The National Executive Committee of the Coalition for Democratic Change terms as appropriate and timely, Monday’s (06 May) statement by the Embassy of the United States of America, encouraging ‘All Liberians to reflect on their role in constructively contributing to development and sustaining peace’.
CDC national chairman Mulbah Morlu in an official statement Tuesday, May 07, notes that the leadership of the Coalition for Democratic Change reiterates this important concern raised by the United States Embassy against divisive rhetoric, as such, the CDC calls on all officials and members to avoid unhealthy or inciting political utterances that could undermine peace, security and the mutual coexistence of all Liberians.
In what seems clearly as a contradiction, Chairman Morlu himself publicly accused former President Ellen Johnson Sirleaf recently of funding protesters gearing up to assemble in Monrovia on 07 June, but the Minister of Information Lenn Eugene Nagbe swiftly rebuked him, dismissing his [Morlu’s] assertion as untrue
In reference to suspended Minister Fahngon’s reprehensible tribal rhetoric, the ruling Coalition says as a mass-based democratic institution inspired into existence by the ideas of a just, free and equitable society for all, makes clear that it has no space for ‘Congau-Native’ politics, and rejects any politics that stirs division.
However, it lauds President Weah for the suspension of Deputy Minister Fahngon, and believes it’s a step in the right direction, reaffirming the CDC-led government’s unshaken commitment to a ‘One country, one people policy’.
“Within this framework, the CDC reminds all partisans of its already-stated position on the status quo, which unequivocally denounces any plan for counter-protest that may only serve the unscrupulous agenda of a few. While the CDC respects the rights to peaceful assembly, it however, cautions all Liberians against any unauthorized protest, especially in view of the British Government’s security alert on Liberia,” the statement adds.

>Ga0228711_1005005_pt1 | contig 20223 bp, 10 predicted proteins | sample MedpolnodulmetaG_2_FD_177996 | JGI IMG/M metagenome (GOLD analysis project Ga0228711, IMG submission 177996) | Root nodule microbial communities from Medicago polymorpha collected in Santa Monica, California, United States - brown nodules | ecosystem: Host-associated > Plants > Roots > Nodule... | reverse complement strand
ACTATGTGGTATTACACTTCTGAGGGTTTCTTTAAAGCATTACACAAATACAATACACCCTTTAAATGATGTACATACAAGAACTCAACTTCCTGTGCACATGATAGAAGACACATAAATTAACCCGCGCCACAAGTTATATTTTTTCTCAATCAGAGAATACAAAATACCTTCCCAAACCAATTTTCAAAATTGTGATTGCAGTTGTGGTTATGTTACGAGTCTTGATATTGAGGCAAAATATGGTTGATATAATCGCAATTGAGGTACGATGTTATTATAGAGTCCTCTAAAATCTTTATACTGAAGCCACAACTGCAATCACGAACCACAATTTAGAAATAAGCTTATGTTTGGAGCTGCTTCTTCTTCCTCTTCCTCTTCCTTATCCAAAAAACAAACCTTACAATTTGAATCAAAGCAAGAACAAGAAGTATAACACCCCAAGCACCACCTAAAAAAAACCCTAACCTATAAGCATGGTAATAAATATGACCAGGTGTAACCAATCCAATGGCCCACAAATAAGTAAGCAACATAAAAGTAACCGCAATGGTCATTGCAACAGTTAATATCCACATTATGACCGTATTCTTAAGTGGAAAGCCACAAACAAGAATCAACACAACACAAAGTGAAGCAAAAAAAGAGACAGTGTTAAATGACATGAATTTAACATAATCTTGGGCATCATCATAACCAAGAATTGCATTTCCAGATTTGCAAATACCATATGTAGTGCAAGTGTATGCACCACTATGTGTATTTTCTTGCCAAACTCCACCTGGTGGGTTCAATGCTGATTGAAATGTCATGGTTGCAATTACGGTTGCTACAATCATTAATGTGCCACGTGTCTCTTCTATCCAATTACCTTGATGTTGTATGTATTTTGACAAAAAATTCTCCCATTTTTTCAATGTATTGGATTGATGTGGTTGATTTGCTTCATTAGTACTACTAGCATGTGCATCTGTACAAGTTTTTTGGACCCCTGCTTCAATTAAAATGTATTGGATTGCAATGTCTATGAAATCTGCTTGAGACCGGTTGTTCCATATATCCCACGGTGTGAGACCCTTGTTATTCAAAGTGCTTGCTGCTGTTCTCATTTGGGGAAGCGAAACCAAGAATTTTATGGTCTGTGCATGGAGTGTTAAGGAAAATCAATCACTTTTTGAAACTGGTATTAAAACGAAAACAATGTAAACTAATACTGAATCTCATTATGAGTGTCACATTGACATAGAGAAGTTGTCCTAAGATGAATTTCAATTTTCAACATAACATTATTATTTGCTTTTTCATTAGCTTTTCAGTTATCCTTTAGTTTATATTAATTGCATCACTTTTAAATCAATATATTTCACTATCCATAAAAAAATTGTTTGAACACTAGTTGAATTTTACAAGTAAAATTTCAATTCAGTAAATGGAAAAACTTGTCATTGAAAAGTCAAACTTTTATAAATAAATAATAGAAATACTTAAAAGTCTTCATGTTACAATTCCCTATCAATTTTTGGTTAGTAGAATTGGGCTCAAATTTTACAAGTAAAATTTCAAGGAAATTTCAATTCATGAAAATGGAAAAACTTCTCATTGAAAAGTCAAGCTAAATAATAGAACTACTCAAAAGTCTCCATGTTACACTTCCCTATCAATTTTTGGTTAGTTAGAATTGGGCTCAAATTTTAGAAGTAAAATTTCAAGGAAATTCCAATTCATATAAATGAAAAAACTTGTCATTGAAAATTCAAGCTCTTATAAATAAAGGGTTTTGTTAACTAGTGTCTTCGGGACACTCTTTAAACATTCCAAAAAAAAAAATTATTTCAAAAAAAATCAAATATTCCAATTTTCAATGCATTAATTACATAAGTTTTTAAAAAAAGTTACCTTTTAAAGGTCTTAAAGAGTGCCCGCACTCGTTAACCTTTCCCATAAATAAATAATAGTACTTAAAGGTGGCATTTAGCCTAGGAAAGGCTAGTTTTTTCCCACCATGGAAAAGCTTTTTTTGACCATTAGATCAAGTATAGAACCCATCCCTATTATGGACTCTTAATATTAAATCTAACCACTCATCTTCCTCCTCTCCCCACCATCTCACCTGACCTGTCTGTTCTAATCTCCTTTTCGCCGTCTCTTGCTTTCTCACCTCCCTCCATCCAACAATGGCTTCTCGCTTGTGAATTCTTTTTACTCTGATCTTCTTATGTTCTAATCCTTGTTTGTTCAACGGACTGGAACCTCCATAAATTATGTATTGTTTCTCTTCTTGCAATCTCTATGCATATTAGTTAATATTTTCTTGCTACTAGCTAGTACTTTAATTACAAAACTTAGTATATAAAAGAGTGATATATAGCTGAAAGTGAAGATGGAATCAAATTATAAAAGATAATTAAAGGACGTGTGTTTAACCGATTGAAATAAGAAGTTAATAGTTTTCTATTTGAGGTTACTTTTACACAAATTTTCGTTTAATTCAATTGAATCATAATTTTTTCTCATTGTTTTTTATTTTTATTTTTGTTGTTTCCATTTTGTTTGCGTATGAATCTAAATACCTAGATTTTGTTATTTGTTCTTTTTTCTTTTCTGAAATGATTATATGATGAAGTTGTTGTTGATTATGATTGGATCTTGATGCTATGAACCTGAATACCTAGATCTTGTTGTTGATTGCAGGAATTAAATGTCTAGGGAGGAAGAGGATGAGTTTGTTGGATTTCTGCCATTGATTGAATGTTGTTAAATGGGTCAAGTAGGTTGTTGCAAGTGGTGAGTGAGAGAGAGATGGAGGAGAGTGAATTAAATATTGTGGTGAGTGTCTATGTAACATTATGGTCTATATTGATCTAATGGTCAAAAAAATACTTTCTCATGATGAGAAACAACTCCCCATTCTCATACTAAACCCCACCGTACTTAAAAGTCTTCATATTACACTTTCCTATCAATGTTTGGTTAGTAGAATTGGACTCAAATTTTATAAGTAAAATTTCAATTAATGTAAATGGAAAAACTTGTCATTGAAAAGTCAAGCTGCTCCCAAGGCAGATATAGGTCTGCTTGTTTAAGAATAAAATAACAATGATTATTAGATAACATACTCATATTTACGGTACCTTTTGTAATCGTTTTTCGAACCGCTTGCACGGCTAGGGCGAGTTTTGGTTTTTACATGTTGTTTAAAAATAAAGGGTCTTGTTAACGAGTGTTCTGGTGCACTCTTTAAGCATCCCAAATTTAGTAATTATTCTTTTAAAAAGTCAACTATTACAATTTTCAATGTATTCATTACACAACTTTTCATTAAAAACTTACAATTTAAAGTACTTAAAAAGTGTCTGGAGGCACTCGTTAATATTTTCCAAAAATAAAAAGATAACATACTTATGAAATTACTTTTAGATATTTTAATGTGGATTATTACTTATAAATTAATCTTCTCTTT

Meanwhile, the leadership of the CDC, while calling for the practice of impartial journalism, nonetheless reaffirms the CDC’s unflinching commitment to free speech, and calls on all partisans to be tolerant of criticisms as [they] work to strengthen the democratic gains [they] fought to achieve.
Meanwhile, ahead of National Unification Day, the CDC encourages all partisans, sympathizers and supporters to be reconciliatory in words and actions, and continue to show tolerance while using various platforms, especially social media, utilizing dialogue and other forms of constructive engagement as best mechanisms through which contending national issues may be addressed.
In a statement Monday, the Embassy of the United States warns, “It is unacceptable for Senator Prince Y. Johnson, Representative Yekeh Kolubah, “ex-generals” or other former actors in Liberia’s civil wars to incite unlawful acts through ill-considered rhetoric that could jeopardize Liberia’s hard-won peace and security.”
The statement specifically notes that it is equally irresponsible for people within leadership positions in government or the ruling party to promote such division as suspended Deputy Minister Eugene Fahngon has done on social media, adding, “To take such a public stance and suggest it is a private opinion or a personal right reflects a misunderstanding of the nature of public service in a democracy.”
The Executive Mansion on Monday suspended Deputy Minister of Information Eugene Fahngon for time indefinite, immediately after the statement from the Embassy of the United States. Editing by Jonathan Browne